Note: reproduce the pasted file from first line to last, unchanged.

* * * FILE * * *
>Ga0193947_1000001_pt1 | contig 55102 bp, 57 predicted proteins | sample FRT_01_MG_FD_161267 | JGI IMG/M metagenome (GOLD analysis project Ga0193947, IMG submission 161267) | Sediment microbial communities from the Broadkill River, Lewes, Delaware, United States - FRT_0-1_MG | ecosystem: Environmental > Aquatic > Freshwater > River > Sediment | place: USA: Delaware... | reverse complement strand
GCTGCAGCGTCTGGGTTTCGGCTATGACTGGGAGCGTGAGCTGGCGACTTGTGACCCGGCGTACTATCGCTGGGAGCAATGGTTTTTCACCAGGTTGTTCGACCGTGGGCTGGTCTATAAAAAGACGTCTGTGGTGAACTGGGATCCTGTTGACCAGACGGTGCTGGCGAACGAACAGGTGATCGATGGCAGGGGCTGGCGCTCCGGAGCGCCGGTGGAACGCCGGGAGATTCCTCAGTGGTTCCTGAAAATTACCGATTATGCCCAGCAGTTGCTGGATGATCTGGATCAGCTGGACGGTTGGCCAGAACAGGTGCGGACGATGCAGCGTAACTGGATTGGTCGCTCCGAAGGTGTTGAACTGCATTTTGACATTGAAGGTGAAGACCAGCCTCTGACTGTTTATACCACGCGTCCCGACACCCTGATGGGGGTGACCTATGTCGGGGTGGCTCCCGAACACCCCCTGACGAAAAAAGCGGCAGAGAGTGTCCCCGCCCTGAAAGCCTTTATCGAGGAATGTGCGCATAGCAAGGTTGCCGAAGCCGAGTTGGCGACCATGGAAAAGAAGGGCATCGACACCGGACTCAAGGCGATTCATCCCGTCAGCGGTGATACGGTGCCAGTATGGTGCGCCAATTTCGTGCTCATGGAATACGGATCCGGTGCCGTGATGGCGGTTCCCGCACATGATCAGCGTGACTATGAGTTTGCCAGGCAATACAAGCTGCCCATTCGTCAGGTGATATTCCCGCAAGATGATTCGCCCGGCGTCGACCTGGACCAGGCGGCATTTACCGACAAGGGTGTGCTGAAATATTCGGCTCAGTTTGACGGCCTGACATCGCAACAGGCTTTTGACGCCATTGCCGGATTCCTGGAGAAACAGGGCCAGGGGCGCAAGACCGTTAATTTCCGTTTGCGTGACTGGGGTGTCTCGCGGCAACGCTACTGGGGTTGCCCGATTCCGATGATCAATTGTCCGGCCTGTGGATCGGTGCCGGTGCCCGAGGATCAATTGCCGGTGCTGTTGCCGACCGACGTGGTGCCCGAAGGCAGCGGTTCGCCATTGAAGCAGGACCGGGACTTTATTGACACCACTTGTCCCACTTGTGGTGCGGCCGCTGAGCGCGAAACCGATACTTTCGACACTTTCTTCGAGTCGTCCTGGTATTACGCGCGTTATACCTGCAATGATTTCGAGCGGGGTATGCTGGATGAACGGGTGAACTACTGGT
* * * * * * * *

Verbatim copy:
>Ga0193947_1000001_pt1 | contig 55102 bp, 57 predicted proteins | sample FRT_01_MG_FD_161267 | JGI IMG/M metagenome (GOLD analysis project Ga0193947, IMG submission 161267) | Sediment microbial communities from the Broadkill River, Lewes, Delaware, United States - FRT_0-1_MG | ecosystem: Environmental > Aquatic > Freshwater > River > Sediment | place: USA: Delaware... | reverse complement strand
GCTGCAGCGTCTGGGTTTCGGCTATGACTGGGAGCGTGAGCTGGCGACTTGTGACCCGGCGTACTATCGCTGGGAGCAATGGTTTTTCACCAGGTTGTTCGACCGTGGGCTGGTCTATAAAAAGACGTCTGTGGTGAACTGGGATCCTGTTGACCAGACGGTGCTGGCGAACGAACAGGTGATCGATGGCAGGGGCTGGCGCTCCGGAGCGCCGGTGGAACGCCGGGAGATTCCTCAGTGGTTCCTGAAAATTACCGATTATGCCCAGCAGTTGCTGGATGATCTGGATCAGCTGGACGGTTGGCCAGAACAGGTGCGGACGATGCAGCGTAACTGGATTGGTCGCTCCGAAGGTGTTGAACTGCATTTTGACATTGAAGGTGAAGACCAGCCTCTGACTGTTTATACCACGCGTCCCGACACCCTGATGGGGGTGACCTATGTCGGGGTGGCTCCCGAACACCCCCTGACGAAAAAAGCGGCAGAGAGTGTCCCCGCCCTGAAAGCCTTTATCGAGGAATGTGCGCATAGCAAGGTTGCCGAAGCCGAGTTGGCGACCATGGAAAAGAAGGGCATCGACACCGGACTCAAGGCGATTCATCCCGTCAGCGGTGATACGGTGCCAGTATGGTGCGCCAATTTCGTGCTCATGGAATACGGATCCGGTGCCGTGATGGCGGTTCCCGCACATGATCAGCGTGACTATGAGTTTGCCAGGCAATACAAGCTGCCCATTCGTCAGGTGATATTCCCGCAAGATGATTCGCCCGGCGTCGACCTGGACCAGGCGGCATTTACCGACAAGGGTGTGCTGAAATATTCGGCTCAGTTTGACGGCCTGACATCGCAACAGGCTTTTGACGCCATTGCCGGATTCCTGGAGAAACAGGGCCAGGGGCGCAAGACCGTTAATTTCCGTTTGCGTGACTGGGGTGTCTCGCGGCAACGCTACTGGGGTTGCCCGATTCCGATGATCAATTGTCCGGCCTGTGGATCGGTGCCGGTGCCCGAGGATCAATTGCCGGTGCTGTTGCCGACCGACGTGGTGCCCGAAGGCAGCGGTTCGCCATTGAAGCAGGACCGGGACTTTATTGACACCACTTGTCCCACTTGTGGTGCGGCCGCTGAGCGCGAAACCGATACTTTCGACACTTTCTTCGAGTCGTCCTGGTATTACGCGCGTTATACCTGCAATGATTTCGAGCGGGGTATGCTGGATGAACGGGTGAACTACTGGT